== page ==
SAO PAULO, April 12 (Reuters) – Brazilian beef packers have halted production at certain locations, as rising costs that cannot be passed on to consumer prices have squeezed margins, industry sources and representatives told Reuters.
Several small, medium and large production facilities have experienced outages or remain unemployed as they match supply to demand, said Paulo Mustefaga, president of the Abrafigo trading group, without providing additional details.
“The price of cattle has increased by about 60% over the year and the industry has been able to pass 40% of the cost well,” said Mustefaga. “This sector is having difficulty making ends meet.”
The 15-kilogram Arroba, Brazil’s benchmark for cattle prices, hit a historic high of 320 reais ($ 55.95) in recent days, driven by low animal supplies and heating demand for Brazilian beef exports, especially from China.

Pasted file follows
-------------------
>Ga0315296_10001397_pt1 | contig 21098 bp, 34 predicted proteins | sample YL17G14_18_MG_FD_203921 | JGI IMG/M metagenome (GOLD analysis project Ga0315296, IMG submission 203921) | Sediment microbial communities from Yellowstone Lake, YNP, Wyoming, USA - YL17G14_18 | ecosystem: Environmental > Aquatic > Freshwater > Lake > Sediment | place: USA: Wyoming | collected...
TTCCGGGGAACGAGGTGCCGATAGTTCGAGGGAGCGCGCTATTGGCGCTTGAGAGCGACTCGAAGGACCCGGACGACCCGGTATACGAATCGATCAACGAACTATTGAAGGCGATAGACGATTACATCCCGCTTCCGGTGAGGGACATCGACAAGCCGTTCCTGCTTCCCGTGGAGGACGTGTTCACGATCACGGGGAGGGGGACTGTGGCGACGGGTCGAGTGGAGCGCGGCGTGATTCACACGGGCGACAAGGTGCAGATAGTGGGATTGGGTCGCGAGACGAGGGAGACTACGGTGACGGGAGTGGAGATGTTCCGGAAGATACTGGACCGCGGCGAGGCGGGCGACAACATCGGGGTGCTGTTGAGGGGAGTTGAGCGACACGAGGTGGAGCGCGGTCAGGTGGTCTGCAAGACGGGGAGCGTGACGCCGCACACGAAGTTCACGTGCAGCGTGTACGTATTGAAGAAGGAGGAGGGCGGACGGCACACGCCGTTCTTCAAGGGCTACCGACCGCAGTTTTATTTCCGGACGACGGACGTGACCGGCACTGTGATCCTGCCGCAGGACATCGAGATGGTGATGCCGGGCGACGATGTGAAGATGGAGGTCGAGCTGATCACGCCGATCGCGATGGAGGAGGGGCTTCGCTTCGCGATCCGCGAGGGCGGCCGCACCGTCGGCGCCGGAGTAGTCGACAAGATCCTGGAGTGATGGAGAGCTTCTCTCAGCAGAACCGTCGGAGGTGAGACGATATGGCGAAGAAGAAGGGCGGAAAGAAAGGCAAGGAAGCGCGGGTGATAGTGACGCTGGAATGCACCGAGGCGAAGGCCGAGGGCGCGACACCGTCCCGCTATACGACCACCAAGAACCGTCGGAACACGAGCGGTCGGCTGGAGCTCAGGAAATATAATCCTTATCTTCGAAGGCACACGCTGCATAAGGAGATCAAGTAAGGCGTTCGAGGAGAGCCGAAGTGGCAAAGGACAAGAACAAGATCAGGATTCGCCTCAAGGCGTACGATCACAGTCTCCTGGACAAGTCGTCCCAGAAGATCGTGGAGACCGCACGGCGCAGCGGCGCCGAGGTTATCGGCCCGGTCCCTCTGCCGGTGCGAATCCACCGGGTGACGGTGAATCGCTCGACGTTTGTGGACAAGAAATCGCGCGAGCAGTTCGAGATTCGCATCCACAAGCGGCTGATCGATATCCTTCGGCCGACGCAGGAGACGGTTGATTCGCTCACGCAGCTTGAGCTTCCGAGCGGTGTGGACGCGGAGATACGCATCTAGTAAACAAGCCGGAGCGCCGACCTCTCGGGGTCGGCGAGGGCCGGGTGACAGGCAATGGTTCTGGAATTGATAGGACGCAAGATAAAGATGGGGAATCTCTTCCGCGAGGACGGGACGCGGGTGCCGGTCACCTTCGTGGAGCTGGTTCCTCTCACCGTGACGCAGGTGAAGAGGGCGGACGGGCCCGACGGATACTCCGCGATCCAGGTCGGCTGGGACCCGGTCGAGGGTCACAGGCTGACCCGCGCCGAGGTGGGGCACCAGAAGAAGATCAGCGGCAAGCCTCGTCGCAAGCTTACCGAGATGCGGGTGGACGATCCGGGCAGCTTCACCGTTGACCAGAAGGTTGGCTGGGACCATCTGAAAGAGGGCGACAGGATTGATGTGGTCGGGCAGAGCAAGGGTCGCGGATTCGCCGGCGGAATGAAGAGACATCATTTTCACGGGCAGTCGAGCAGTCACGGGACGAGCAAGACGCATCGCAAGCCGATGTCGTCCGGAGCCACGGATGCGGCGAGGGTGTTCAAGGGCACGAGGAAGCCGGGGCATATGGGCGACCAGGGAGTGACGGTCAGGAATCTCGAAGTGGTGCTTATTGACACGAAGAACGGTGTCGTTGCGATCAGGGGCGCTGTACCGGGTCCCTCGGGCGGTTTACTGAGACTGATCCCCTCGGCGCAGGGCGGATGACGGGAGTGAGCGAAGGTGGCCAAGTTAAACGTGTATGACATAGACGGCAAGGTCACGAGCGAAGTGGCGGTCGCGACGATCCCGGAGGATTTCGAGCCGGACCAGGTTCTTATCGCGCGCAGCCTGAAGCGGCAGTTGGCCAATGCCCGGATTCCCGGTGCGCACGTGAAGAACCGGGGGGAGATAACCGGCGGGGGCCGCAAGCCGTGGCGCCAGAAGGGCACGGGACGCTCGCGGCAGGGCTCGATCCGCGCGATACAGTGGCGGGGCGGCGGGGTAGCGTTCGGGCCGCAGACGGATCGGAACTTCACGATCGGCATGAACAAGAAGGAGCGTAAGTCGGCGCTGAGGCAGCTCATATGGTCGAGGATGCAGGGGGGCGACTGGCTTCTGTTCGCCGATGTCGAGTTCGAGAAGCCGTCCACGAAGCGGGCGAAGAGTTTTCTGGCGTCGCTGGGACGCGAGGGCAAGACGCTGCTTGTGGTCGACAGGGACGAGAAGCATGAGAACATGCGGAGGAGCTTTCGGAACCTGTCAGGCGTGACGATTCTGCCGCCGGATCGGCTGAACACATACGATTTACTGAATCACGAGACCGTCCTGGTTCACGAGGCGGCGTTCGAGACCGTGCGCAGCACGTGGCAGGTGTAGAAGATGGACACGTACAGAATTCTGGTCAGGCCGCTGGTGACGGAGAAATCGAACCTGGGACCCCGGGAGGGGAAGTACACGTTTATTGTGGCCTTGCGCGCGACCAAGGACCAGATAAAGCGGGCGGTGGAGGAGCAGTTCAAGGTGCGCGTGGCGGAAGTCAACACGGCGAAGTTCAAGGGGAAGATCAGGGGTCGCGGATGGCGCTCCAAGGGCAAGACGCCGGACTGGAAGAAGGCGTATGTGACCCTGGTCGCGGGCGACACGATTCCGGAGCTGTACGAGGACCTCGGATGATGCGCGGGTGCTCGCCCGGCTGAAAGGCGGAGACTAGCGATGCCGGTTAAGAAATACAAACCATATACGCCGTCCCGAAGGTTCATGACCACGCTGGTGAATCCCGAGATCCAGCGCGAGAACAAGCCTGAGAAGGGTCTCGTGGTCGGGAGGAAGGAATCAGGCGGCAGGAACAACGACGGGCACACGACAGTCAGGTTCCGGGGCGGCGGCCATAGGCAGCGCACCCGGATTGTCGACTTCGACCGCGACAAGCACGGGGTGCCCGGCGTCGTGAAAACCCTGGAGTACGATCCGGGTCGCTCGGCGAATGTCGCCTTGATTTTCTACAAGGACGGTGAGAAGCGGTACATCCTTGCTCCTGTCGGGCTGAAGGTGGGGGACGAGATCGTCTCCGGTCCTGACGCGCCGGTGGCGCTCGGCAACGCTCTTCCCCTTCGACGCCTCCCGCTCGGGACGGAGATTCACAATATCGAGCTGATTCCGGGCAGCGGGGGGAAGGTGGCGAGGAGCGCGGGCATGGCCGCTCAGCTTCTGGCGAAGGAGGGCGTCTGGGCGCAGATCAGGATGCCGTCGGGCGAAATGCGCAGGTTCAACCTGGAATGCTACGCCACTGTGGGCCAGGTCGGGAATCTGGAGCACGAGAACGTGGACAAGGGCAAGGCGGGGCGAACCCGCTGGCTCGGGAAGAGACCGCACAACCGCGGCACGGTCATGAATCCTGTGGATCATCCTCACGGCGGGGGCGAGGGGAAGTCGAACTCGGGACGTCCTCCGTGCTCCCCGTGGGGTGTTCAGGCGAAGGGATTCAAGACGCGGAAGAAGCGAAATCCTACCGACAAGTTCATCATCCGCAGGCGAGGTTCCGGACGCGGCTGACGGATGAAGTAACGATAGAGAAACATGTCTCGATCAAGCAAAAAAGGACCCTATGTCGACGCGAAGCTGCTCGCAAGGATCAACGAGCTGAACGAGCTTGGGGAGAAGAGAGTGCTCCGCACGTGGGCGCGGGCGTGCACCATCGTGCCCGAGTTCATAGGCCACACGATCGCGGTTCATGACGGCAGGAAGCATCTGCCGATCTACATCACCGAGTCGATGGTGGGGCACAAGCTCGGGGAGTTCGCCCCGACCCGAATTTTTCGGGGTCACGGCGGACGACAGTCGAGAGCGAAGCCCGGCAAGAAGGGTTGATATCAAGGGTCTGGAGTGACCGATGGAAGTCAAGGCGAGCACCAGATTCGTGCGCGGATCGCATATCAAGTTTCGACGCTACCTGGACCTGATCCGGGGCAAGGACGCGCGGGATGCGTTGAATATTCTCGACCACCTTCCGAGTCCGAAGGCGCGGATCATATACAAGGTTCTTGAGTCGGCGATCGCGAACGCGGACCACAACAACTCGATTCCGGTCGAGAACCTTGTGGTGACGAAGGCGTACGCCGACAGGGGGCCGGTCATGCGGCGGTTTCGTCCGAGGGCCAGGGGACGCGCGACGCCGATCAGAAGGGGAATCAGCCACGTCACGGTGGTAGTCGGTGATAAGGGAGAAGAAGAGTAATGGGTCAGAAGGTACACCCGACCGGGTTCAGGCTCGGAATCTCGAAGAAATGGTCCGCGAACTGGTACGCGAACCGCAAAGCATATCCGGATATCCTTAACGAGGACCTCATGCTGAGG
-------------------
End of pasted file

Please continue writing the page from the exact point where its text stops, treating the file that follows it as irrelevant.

Mustefaga said another factor forcing companies to cut back on slaughter is the decline in the purchasing power of Brazilian families, as the coronavirus pandemic is slowing down Brazil’s already sluggish economic activity.
Brazil’s second-largest meat processor Marfrig, which owns National Beef in the United States, confirmed to Reuters it was sending employees on leave at a unit in the city of Alegrete for 30 days. The slaughtering there resumed on April 1.
The company also said it was temporarily suspending a plant in Rondonia state.
Minerva Foods, South America’s biggest beef exporter, suspended the Mato Grosso state facility and has not set a time to return, sources close to the company said on condition of anonymity.
Last month, Minerva shut down a factory in the state of Sao Paulo for 20 days, but production has now resumed.
Minerva declined to comment. ($ 1 = 5,7193 reais) (Reporting by Nayara Figueiredo Written by Ana Mano Editing by Marguerita Choy)